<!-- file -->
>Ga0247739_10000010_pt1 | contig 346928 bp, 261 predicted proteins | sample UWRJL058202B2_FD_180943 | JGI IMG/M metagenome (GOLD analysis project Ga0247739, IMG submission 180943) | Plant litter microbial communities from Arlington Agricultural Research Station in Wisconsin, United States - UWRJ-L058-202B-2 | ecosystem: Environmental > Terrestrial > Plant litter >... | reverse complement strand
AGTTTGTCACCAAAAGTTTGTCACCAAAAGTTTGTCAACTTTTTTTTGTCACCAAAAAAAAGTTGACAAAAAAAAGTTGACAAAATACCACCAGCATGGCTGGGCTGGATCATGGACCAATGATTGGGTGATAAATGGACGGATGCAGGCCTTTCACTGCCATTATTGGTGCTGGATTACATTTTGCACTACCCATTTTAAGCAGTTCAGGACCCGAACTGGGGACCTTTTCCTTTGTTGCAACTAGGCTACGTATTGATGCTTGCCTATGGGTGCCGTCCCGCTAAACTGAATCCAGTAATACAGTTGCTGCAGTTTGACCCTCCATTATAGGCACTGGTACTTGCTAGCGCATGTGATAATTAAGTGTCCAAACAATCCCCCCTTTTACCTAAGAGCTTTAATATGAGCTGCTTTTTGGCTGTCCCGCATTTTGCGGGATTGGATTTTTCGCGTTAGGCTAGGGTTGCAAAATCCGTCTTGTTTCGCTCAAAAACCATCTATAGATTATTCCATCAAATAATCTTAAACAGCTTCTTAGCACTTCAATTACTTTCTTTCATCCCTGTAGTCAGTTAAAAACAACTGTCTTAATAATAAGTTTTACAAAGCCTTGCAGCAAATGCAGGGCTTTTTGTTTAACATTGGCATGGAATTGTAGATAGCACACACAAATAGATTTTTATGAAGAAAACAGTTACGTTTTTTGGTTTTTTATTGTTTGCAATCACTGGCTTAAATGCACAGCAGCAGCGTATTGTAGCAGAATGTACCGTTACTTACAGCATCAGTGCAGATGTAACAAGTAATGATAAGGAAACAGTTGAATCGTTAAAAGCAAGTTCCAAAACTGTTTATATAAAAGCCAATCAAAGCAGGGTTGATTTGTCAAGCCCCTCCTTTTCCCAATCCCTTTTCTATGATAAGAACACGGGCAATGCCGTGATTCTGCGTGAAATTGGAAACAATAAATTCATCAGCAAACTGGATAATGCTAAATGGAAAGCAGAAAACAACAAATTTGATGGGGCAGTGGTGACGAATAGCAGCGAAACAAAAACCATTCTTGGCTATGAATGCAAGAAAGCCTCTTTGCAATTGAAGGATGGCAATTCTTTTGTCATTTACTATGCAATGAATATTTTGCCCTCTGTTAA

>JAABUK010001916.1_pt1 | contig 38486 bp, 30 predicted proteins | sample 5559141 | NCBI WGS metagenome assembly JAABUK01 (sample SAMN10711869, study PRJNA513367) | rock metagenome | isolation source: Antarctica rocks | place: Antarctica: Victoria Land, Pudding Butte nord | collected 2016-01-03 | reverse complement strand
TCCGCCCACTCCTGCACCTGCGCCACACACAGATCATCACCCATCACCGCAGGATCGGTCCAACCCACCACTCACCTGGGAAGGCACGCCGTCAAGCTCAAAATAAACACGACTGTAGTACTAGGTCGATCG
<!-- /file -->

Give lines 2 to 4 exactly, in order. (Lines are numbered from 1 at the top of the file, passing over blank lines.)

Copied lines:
AGTTTGTCACCAAAAGTTTGTCACCAAAAGTTTGTCAACTTTTTTTTGTCACCAAAAAAAAGTTGACAAAAAAAAGTTGACAAAATACCACCAGCATGGCTGGGCTGGATCATGGACCAATGATTGGGTGATAAATGGACGGATGCAGGCCTTTCACTGCCATTATTGGTGCTGGATTACATTTTGCACTACCCATTTTAAGCAGTTCAGGACCCGAACTGGGGACCTTTTCCTTTGTTGCAACTAGGCTACGTATTGATGCTTGCCTATGGGTGCCGTCCCGCTAAACTGAATCCAGTAATACAGTTGCTGCAGTTTGACCCTCCATTATAGGCACTGGTACTTGCTAGCGCATGTGATAATTAAGTGTCCAAACAATCCCCCCTTTTACCTAAGAGCTTTAATATGAGCTGCTTTTTGGCTGTCCCGCATTTTGCGGGATTGGATTTTTCGCGTTAGGCTAGGGTTGCAAAATCCGTCTTGTTTCGCTCAAAAACCATCTATAGATTATTCCATCAAATAATCTTAAACAGCTTCTTAGCACTTCAATTACTTTCTTTCATCCCTGTAGTCAGTTAAAAACAACTGTCTTAATAATAAGTTTTACAAAGCCTTGCAGCAAATGCAGGGCTTTTTGTTTAACATTGGCATGGAATTGTAGATAGCACACACAAATAGATTTTTATGAAGAAAACAGTTACGTTTTTTGGTTTTTTATTGTTTGCAATCACTGGCTTAAATGCACAGCAGCAGCGTATTGTAGCAGAATGTACCGTTACTTACAGCATCAGTGCAGATGTAACAAGTAATGATAAGGAAACAGTTGAATCGTTAAAAGCAAGTTCCAAAACTGTTTATATAAAAGCCAATCAAAGCAGGGTTGATTTGTCAAGCCCCTCCTTTTCCCAATCCCTTTTCTATGATAAGAACACGGGCAATGCCGTGATTCTGCGTGAAATTGGAAACAATAAATTCATCAGCAAACTGGATAATGCTAAATGGAAAGCAGAAAACAACAAATTTGATGGGGCAGTGGTGACGAATAGCAGCGAAACAAAAACCATTCTTGGCTATGAATGCAAGAAAGCCTCTTTGCAATTGAAGGATGGCAATTCTTTTGTCATTTACTATGCAATGAATATTTTGCCCTCTGTTAA

>JAABUK010001916.1_pt1 | contig 38486 bp, 30 predicted proteins | sample 5559141 | NCBI WGS metagenome assembly JAABUK01 (sample SAMN10711869, study PRJNA513367) | rock metagenome | isolation source: Antarctica rocks | place: Antarctica: Victoria Land, Pudding Butte nord | collected 2016-01-03 | reverse complement strand
TCCGCCCACTCCTGCACCTGCGCCACACACAGATCATCACCCATCACCGCAGGATCGGTCCAACCCACCACTCACCTGGGAAGGCACGCCGTCAAGCTCAAAATAAACACGACTGTAGTACTAGGTCGATCG